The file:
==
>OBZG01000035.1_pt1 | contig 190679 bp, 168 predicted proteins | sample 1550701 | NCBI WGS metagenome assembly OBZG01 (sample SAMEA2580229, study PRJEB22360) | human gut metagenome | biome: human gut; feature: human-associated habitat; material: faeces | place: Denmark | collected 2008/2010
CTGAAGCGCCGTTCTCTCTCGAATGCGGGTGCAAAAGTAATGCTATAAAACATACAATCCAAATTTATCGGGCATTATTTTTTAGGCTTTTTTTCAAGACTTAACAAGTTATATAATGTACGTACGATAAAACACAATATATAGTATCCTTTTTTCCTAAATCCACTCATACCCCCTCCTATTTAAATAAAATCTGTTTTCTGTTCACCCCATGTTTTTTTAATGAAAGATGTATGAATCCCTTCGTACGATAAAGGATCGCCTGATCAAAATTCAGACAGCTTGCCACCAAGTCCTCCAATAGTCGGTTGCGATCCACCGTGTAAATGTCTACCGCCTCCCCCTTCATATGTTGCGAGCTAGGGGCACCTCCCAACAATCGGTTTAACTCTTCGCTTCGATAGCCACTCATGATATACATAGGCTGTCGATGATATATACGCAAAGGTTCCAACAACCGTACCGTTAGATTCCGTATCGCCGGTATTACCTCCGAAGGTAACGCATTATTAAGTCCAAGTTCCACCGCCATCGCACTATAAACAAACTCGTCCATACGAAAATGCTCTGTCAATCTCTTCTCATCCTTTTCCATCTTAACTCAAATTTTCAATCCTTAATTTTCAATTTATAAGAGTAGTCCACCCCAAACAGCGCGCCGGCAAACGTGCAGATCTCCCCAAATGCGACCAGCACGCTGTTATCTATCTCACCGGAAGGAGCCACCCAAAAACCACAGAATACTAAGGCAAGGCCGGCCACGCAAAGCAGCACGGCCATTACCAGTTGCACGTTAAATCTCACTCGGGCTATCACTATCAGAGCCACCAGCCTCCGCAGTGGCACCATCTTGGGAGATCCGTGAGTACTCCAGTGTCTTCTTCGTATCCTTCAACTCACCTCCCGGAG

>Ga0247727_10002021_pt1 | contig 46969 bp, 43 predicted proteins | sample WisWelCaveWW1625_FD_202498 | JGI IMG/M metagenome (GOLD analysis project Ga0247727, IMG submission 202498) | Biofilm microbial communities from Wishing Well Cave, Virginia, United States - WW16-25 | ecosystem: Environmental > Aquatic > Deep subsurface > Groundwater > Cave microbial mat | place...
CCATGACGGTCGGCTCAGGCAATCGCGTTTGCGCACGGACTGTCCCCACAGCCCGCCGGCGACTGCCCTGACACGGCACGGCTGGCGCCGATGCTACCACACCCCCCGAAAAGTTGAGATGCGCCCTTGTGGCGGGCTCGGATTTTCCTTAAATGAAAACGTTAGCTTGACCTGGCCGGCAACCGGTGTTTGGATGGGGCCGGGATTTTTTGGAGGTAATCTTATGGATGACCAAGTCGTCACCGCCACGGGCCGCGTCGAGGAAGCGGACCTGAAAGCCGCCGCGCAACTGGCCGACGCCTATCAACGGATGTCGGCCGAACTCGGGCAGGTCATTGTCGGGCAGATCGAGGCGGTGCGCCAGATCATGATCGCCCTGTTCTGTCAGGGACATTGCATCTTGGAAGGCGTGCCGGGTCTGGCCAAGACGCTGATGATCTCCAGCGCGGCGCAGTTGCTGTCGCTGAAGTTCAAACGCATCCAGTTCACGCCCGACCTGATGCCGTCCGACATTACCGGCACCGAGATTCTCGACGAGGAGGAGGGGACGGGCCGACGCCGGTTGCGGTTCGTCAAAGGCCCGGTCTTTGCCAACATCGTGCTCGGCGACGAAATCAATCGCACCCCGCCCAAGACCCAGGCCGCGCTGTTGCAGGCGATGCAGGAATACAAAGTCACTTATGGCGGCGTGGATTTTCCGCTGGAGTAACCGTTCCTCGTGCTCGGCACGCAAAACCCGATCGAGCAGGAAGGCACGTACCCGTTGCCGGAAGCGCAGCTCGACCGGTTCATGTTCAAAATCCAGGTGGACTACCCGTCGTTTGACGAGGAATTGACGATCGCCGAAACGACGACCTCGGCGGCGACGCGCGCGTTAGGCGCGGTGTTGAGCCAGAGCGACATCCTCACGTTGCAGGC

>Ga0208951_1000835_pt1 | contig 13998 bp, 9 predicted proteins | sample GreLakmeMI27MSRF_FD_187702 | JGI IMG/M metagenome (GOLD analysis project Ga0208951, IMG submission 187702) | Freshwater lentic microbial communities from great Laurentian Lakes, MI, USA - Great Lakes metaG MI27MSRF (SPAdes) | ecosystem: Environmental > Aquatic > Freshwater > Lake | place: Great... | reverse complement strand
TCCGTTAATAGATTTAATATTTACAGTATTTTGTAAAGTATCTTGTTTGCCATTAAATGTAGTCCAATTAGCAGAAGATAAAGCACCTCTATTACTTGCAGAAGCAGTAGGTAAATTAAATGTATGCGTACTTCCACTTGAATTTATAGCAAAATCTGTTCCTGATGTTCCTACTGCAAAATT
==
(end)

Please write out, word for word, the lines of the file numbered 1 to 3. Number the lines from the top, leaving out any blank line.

>OBZG01000035.1_pt1 | contig 190679 bp, 168 predicted proteins | sample 1550701 | NCBI WGS metagenome assembly OBZG01 (sample SAMEA2580229, study PRJEB22360) | human gut metagenome | biome: human gut; feature: human-associated habitat; material: faeces | place: Denmark | collected 2008/2010
CTGAAGCGCCGTTCTCTCTCGAATGCGGGTGCAAAAGTAATGCTATAAAACATACAATCCAAATTTATCGGGCATTATTTTTTAGGCTTTTTTTCAAGACTTAACAAGTTATATAATGTACGTACGATAAAACACAATATATAGTATCCTTTTTTCCTAAATCCACTCATACCCCCTCCTATTTAAATAAAATCTGTTTTCTGTTCACCCCATGTTTTTTTAATGAAAGATGTATGAATCCCTTCGTACGATAAAGGATCGCCTGATCAAAATTCAGACAGCTTGCCACCAAGTCCTCCAATAGTCGGTTGCGATCCACCGTGTAAATGTCTACCGCCTCCCCCTTCATATGTTGCGAGCTAGGGGCACCTCCCAACAATCGGTTTAACTCTTCGCTTCGATAGCCACTCATGATATACATAGGCTGTCGATGATATATACGCAAAGGTTCCAACAACCGTACCGTTAGATTCCGTATCGCCGGTATTACCTCCGAAGGTAACGCATTATTAAGTCCAAGTTCCACCGCCATCGCACTATAAACAAACTCGTCCATACGAAAATGCTCTGTCAATCTCTTCTCATCCTTTTCCATCTTAACTCAAATTTTCAATCCTTAATTTTCAATTTATAAGAGTAGTCCACCCCAAACAGCGCGCCGGCAAACGTGCAGATCTCCCCAAATGCGACCAGCACGCTGTTATCTATCTCACCGGAAGGAGCCACCCAAAAACCACAGAATACTAAGGCAAGGCCGGCCACGCAAAGCAGCACGGCCATTACCAGTTGCACGTTAAATCTCACTCGGGCTATCACTATCAGAGCCACCAGCCTCCGCAGTGGCACCATCTTGGGAGATCCGTGAGTACTCCAGTGTCTTCTTCGTATCCTTCAACTCACCTCCCGGAG

>Ga0247727_10002021_pt1 | contig 46969 bp, 43 predicted proteins | sample WisWelCaveWW1625_FD_202498 | JGI IMG/M metagenome (GOLD analysis project Ga0247727, IMG submission 202498) | Biofilm microbial communities from Wishing Well Cave, Virginia, United States - WW16-25 | ecosystem: Environmental > Aquatic > Deep subsurface > Groundwater > Cave microbial mat | place...